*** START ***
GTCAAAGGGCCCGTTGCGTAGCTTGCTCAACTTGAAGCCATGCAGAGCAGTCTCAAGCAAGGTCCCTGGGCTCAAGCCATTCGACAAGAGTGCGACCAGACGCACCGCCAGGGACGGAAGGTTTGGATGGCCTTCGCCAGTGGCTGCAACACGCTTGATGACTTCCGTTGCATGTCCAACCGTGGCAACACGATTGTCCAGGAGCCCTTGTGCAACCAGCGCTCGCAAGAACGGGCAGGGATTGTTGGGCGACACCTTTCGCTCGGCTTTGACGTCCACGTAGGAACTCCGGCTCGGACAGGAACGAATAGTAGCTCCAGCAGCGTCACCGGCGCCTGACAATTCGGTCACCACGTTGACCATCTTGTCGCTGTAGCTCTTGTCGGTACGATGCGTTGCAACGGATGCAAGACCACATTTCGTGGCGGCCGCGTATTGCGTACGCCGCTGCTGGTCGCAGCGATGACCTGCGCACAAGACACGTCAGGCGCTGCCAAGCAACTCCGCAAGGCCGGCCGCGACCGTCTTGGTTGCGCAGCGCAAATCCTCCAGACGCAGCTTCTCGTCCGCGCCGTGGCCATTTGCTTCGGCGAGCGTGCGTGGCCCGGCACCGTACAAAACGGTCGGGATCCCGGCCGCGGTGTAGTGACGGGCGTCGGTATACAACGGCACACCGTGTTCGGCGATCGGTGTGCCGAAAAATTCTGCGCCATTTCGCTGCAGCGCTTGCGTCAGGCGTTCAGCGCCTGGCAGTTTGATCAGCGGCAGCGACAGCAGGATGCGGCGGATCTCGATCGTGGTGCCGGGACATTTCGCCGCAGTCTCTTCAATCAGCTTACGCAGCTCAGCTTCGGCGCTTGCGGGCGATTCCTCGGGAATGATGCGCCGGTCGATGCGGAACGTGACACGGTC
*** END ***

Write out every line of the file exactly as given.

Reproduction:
GTCAAAGGGCCCGTTGCGTAGCTTGCTCAACTTGAAGCCATGCAGAGCAGTCTCAAGCAAGGTCCCTGGGCTCAAGCCATTCGACAAGAGTGCGACCAGACGCACCGCCAGGGACGGAAGGTTTGGATGGCCTTCGCCAGTGGCTGCAACACGCTTGATGACTTCCGTTGCATGTCCAACCGTGGCAACACGATTGTCCAGGAGCCCTTGTGCAACCAGCGCTCGCAAGAACGGGCAGGGATTGTTGGGCGACACCTTTCGCTCGGCTTTGACGTCCACGTAGGAACTCCGGCTCGGACAGGAACGAATAGTAGCTCCAGCAGCGTCACCGGCGCCTGACAATTCGGTCACCACGTTGACCATCTTGTCGCTGTAGCTCTTGTCGGTACGATGCGTTGCAACGGATGCAAGACCACATTTCGTGGCGGCCGCGTATTGCGTACGCCGCTGCTGGTCGCAGCGATGACCTGCGCACAAGACACGTCAGGCGCTGCCAAGCAACTCCGCAAGGCCGGCCGCGACCGTCTTGGTTGCGCAGCGCAAATCCTCCAGACGCAGCTTCTCGTCCGCGCCGTGGCCATTTGCTTCGGCGAGCGTGCGTGGCCCGGCACCGTACAAAACGGTCGGGATCCCGGCCGCGGTGTAGTGACGGGCGTCGGTATACAACGGCACACCGTGTTCGGCGATCGGTGTGCCGAAAAATTCTGCGCCATTTCGCTGCAGCGCTTGCGTCAGGCGTTCAGCGCCTGGCAGTTTGATCAGCGGCAGCGACAGCAGGATGCGGCGGATCTCGATCGTGGTGCCGGGACATTTCGCCGCAGTCTCTTCAATCAGCTTACGCAGCTCAGCTTCGGCGCTTGCGGGCGATTCCTCGGGAATGATGCGCCGGTCGATGCGGAACGTGACACGGTC